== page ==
The Economics Fishing Operations in Oil Well Drilling: Balancing Efficiency and Economics

In the oil and gas industry, fishing operations refer to the procedures used to retrieve or remove stuck or failed equipment from the wellbore. These obstructions can include stuck pipe, drill collars, parted tubulars, stuck packers, parted or stuck wireline, and other lost or failed equipment. When such conditions develop, drilling, workover, and completion operations must cease until the obstruction is removed, allowing normal operations to resume.

Obstructions in the wellbore can result from various factors, such as human error, unknown hole conditions, metal fatigue in tubulars, junk in the hole, and faulty equipment. These obstructions are generally classified into two categories: fish and junk.

A fish is a part of the drill string that separates from the upper remaining portion while the drill string is in the well. This can occur due to mechanical failure or when the lower portion of the drill string becomes stuck or disconnected from the upper portion. In such cases, an operation is initiated to free and retrieve the lower portion (or fish) from the well using a specialized, strengthened string.

On the other hand, junk refers to small, non-drillable metal items that fall or are left behind in the borehole during drilling, completion, or workover operations. These non-drillable items must be retrieved before operations can continue.

It is crucial to remove fish or junk from the well as quickly as possible. The longer these obstructions remain in the borehole, the more difficult they become to retrieve. Additionally, if the fish or junk is in an open hole section of the well, it can cause problems with borehole stability.

While fishing operations are typically less expensive than the overall drilling or workover costs, they can still have a significant economic impact on the project. If a fish or junk cannot be removed promptly, it may be necessary to sidetrack (directionally drill around the obstruction) or drill another borehole, incurring additional costs.

To ensure an economical fishing operation, a careful assessment of the problem, effective communication among all parties involved (such as geologists, reservoir engineers, and others responsible for the well), and consideration of alternative options (like open-hole sidetracking or cased-hole casing exit) are essential. Experience, good judgment, and the use of probability factors based on similar situations can also aid in determining the appropriate course of action and the time to be spent fishing.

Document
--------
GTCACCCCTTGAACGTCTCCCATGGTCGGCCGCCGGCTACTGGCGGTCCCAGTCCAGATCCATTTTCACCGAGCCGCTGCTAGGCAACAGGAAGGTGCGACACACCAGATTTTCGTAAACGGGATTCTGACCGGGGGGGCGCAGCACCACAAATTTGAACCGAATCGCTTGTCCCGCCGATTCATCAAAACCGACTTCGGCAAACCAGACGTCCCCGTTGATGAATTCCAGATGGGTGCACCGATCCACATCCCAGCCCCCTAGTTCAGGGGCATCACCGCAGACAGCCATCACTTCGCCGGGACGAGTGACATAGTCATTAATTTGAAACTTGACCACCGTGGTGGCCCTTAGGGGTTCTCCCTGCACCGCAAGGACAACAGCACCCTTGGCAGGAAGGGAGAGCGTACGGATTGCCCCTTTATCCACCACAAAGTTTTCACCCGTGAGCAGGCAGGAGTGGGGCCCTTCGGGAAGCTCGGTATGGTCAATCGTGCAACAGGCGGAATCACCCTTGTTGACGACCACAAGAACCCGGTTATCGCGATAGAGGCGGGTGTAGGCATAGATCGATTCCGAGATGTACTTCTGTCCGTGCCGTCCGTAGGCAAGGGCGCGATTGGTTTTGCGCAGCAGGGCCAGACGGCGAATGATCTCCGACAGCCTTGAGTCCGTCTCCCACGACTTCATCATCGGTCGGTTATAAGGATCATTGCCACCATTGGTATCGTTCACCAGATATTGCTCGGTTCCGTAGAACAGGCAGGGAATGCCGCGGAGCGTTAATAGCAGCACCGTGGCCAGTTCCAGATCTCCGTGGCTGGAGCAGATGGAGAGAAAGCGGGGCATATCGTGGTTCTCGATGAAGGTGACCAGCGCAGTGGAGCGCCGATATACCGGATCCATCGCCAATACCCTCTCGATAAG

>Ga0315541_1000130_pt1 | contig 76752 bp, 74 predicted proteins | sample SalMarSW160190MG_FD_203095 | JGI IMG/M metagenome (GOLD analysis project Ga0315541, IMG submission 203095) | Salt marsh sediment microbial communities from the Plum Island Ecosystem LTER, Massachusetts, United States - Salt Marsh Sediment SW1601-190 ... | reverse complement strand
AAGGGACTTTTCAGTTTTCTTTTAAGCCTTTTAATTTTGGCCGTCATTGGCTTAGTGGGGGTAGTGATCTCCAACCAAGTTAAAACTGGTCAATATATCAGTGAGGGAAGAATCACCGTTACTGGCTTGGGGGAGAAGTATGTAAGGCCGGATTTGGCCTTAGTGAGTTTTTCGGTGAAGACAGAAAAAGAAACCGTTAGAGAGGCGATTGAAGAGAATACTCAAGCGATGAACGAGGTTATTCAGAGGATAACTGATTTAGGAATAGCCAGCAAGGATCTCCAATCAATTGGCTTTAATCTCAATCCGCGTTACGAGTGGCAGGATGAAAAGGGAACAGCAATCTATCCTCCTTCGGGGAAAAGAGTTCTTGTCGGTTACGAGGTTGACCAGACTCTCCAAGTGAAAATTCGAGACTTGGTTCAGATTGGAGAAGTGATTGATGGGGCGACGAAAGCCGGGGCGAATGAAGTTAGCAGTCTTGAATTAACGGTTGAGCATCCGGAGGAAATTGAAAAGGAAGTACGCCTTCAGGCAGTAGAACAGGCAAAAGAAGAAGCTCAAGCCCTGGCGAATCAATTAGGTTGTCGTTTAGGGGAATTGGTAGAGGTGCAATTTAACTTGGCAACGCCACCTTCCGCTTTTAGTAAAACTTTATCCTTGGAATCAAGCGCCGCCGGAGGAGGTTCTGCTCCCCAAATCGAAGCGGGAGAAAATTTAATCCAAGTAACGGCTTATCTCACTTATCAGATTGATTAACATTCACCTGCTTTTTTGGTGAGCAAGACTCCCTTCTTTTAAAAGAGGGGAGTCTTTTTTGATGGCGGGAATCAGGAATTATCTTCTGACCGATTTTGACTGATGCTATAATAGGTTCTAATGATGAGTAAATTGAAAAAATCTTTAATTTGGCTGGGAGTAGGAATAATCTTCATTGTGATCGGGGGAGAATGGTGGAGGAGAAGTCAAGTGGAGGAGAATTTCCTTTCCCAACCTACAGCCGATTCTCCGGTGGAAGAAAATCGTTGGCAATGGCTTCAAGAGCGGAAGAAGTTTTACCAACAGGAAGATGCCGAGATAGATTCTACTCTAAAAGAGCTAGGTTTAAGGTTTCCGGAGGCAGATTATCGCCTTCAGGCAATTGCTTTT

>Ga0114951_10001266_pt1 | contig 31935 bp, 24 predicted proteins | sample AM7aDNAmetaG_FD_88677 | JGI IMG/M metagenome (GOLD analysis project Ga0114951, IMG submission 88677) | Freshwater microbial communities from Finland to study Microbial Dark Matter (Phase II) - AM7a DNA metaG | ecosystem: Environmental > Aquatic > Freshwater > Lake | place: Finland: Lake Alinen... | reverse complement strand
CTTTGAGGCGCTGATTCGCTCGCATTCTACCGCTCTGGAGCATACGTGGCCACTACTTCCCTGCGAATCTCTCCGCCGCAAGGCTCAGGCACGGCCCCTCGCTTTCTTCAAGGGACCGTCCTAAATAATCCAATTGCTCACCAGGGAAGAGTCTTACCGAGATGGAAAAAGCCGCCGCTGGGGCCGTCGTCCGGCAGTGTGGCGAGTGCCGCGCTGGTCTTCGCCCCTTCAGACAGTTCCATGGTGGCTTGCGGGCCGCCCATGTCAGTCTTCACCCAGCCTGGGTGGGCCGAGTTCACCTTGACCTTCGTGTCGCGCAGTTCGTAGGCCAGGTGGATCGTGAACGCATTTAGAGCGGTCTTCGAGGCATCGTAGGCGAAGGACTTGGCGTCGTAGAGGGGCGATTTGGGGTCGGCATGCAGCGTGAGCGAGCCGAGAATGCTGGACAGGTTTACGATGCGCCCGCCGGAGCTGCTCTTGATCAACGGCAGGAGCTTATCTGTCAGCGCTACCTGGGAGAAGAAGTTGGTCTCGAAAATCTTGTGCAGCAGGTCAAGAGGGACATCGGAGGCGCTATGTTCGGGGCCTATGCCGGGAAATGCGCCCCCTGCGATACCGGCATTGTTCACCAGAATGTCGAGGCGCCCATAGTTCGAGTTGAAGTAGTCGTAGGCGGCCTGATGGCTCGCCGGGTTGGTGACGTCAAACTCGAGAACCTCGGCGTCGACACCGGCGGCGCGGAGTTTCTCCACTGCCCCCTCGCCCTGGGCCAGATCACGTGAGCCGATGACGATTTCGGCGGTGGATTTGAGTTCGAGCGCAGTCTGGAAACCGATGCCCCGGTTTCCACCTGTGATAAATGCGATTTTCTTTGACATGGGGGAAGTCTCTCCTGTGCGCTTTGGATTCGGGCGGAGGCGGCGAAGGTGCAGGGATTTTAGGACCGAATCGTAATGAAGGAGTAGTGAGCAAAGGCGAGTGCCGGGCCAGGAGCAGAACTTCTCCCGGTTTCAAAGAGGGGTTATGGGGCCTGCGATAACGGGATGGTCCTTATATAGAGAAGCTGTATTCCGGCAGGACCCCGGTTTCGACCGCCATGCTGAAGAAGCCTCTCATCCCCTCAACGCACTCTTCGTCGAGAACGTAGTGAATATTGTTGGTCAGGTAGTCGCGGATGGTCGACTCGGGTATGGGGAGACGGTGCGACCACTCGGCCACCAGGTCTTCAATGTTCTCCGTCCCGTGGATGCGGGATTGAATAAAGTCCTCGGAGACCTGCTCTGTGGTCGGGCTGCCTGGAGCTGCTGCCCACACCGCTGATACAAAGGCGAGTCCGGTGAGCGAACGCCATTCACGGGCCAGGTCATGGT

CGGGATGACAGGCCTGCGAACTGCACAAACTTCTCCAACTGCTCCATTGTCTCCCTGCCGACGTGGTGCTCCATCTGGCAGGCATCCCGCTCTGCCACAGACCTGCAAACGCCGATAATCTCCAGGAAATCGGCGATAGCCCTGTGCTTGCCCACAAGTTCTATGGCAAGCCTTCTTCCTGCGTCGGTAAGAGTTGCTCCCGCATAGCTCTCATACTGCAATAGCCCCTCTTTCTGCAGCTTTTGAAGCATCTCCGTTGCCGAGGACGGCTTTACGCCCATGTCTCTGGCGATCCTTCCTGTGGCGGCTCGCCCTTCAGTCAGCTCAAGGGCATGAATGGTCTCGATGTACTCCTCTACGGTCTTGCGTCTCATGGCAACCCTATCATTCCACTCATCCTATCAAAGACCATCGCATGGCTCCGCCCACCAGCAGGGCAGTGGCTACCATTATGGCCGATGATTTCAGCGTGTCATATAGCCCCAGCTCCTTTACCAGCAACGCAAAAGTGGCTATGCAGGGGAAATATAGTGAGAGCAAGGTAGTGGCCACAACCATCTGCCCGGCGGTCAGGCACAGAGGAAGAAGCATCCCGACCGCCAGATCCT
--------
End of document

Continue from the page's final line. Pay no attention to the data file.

In order to do the economic justification, the numbers of day of fishing operation can be determined by the following equation.

D = (V  + Cs)÷ (R + Cd)

V is the replacement value of the fish
Cs is the estimated cost of the sidetrack or the cost of drilling a new well
R is the cost per day of the fishing tool and services
Cd is the cost per day of the drilling rig and other support

Advances in fishing, milling, and sidetracking technologies, along with a large database of information on fishing operations, have made decision-making easier for operating companies. However, every situation is unique, and a standard checklist applicable to all scenarios would be impossible. The ultimate goal is to return to normal drilling, completion, or workover operations with minimal lost time and money.

In summary, fishing operations play a crucial role in the oil and gas industry, enabling the removal of obstructions from the wellbore. By employing effective strategies, considering economic factors, and leveraging advanced technologies, companies can successfully overcome these challenges and resume operations efficiently.


The Guide to Oilwell Fishing Operations: Tools, Techniques, and Rules of Thumb (Gulf Drilling Guides) by Joe P. DeGeare, David Haughton, Mark McGurk

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